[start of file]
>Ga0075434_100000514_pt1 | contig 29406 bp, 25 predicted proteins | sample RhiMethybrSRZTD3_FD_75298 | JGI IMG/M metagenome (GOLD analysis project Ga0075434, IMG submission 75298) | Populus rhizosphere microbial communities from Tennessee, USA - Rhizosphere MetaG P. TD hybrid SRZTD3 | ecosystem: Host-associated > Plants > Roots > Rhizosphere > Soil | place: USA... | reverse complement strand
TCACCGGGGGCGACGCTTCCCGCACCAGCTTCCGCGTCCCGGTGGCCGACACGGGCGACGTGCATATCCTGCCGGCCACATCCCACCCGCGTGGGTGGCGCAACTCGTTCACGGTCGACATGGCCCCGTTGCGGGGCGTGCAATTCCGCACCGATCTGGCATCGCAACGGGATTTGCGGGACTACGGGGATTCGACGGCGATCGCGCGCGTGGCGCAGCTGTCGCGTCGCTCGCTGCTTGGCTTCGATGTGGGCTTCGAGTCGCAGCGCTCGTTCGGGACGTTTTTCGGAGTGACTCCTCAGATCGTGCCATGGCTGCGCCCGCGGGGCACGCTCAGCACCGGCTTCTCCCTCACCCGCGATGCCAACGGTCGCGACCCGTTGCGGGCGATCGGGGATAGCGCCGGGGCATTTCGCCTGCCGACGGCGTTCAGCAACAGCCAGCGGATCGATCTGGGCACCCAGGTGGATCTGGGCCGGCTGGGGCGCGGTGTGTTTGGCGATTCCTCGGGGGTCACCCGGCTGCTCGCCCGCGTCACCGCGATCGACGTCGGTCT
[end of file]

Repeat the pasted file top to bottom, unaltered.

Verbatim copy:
>Ga0075434_100000514_pt1 | contig 29406 bp, 25 predicted proteins | sample RhiMethybrSRZTD3_FD_75298 | JGI IMG/M metagenome (GOLD analysis project Ga0075434, IMG submission 75298) | Populus rhizosphere microbial communities from Tennessee, USA - Rhizosphere MetaG P. TD hybrid SRZTD3 | ecosystem: Host-associated > Plants > Roots > Rhizosphere > Soil | place: USA... | reverse complement strand
TCACCGGGGGCGACGCTTCCCGCACCAGCTTCCGCGTCCCGGTGGCCGACACGGGCGACGTGCATATCCTGCCGGCCACATCCCACCCGCGTGGGTGGCGCAACTCGTTCACGGTCGACATGGCCCCGTTGCGGGGCGTGCAATTCCGCACCGATCTGGCATCGCAACGGGATTTGCGGGACTACGGGGATTCGACGGCGATCGCGCGCGTGGCGCAGCTGTCGCGTCGCTCGCTGCTTGGCTTCGATGTGGGCTTCGAGTCGCAGCGCTCGTTCGGGACGTTTTTCGGAGTGACTCCTCAGATCGTGCCATGGCTGCGCCCGCGGGGCACGCTCAGCACCGGCTTCTCCCTCACCCGCGATGCCAACGGTCGCGACCCGTTGCGGGCGATCGGGGATAGCGCCGGGGCATTTCGCCTGCCGACGGCGTTCAGCAACAGCCAGCGGATCGATCTGGGCACCCAGGTGGATCTGGGCCGGCTGGGGCGCGGTGTGTTTGGCGATTCCTCGGGGGTCACCCGGCTGCTCGCCCGCGTCACCGCGATCGACGTCGGTCT